The Power of the Past over the Present
The efforts of the Hoover and Roosevelt administrations to fight the Great Depression and the efforts of the Bush and Obama administrations to prevent another are united by a reverence for a particular understanding of what the “principles of harmony and necessity required” of them (Roosevelt, Public Papers 317–18). Public opinion and the institutional power politics prevailing in domestic affairs created improvisational plans that showed not only great deference but also dependence on a system that had gone awry, without much encouragement to go down that road from government programs and policies (Bernanke, Federal Reserve 62).
This story remains unfinished; as of the end of 2013, 7.2 million homeowners had received mortgage modifications of various kinds, with 3.9 million from the private sector without direct government assistance (Geithner 384). And yet, by the end of 2015, the foreclosure rate remained double what it had been before the financial crisis of 2008 (Jones 4).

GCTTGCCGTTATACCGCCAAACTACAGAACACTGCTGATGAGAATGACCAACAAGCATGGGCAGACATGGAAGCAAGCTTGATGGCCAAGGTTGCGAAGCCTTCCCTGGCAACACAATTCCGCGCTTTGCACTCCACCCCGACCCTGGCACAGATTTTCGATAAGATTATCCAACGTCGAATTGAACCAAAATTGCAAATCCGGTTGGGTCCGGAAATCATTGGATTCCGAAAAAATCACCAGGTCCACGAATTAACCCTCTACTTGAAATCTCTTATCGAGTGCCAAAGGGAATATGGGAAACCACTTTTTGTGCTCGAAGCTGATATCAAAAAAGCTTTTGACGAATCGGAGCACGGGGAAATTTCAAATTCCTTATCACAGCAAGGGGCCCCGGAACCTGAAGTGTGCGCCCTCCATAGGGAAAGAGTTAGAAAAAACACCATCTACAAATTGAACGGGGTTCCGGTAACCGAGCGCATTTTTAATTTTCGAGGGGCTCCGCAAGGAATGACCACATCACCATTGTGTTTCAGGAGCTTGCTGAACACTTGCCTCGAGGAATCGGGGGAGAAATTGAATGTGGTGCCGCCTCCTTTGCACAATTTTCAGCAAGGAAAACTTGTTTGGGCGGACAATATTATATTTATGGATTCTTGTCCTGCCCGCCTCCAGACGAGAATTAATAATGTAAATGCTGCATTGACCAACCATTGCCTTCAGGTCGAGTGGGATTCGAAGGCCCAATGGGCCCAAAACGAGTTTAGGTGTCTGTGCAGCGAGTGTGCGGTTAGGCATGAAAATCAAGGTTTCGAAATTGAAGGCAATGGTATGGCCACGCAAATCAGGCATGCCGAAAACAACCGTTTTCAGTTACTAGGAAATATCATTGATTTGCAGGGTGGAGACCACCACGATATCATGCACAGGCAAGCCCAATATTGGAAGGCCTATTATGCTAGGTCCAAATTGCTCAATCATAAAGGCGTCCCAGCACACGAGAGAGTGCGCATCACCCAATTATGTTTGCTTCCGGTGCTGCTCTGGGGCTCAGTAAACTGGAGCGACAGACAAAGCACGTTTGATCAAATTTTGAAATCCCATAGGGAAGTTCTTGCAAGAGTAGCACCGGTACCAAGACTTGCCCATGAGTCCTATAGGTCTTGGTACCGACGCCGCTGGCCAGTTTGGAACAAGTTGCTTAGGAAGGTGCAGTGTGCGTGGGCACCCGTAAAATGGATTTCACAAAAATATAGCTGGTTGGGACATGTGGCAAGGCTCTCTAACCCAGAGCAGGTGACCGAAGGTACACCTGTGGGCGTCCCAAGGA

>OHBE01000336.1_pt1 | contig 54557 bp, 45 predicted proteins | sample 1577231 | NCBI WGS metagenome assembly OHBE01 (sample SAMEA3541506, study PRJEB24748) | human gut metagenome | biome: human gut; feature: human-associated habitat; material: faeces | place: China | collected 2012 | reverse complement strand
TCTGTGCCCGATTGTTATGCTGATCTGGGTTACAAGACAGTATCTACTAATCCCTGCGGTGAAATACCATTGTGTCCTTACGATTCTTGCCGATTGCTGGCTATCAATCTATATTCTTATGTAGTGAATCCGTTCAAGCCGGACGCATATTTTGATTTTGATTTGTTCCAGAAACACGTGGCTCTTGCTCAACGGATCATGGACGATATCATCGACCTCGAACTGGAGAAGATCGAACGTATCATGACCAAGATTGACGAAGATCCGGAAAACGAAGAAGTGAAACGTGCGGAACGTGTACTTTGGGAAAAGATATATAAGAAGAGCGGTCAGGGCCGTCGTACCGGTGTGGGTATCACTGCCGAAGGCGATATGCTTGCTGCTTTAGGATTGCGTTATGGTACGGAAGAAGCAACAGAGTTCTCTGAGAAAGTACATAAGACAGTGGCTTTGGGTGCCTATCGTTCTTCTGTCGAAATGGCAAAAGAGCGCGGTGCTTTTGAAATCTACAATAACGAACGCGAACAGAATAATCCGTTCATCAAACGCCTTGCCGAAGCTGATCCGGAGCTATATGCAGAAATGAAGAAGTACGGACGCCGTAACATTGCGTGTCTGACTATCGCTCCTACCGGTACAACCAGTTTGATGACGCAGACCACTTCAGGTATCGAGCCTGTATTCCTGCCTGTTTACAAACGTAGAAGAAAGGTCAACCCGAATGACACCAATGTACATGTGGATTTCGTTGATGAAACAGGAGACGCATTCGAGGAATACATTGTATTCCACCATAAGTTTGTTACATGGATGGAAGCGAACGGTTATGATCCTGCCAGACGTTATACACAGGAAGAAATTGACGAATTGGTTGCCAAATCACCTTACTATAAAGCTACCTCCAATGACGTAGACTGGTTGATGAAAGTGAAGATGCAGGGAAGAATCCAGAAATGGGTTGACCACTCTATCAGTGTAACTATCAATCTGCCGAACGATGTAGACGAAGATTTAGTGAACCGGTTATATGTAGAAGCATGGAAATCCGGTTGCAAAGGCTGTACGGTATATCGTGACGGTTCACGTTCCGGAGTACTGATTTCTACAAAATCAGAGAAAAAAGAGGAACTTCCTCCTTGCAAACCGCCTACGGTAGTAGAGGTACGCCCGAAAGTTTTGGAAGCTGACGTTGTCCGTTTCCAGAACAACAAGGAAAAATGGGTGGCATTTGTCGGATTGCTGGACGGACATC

When we observe an absence of politics in Frank Capra’s film, what has been edited out is the necessarily complicated and fractious process of conflict and uneasy compromise that is essential to “peaceful and orderly progress” in a democratic society that is nonetheless made up of constituencies with unequal power and influence (Roosevelt, Public Papers 317–18). Much has been made of public anger at the banking and financial firms that received support because, in political and financial terms, they were understood to be “too big to fail.” What has received less attention is the degree to which Americans themselves suspected that those in trouble did not deserve a helping hand. As former Federal Reserve chairman Ben S. Bernanke has observed, as early as February 2009, there was already strong popular opposition developing against precisely this kind of help, fueled by the suspicion that many of those receiving assistance were undeserving (Bernanke, Courage to Act 390).
In the end, the American government did not create a broader and more durable tarp of protection for homeowners. The shortcomings in our own system’s response to its latest crisis bring us back to where we began, Frank Capra’s It’s a Wonderful Life, which demonstrates both the generosity and the shortsightedness brought on by crisis. And we must ask ourselves: where do we find ourselves today?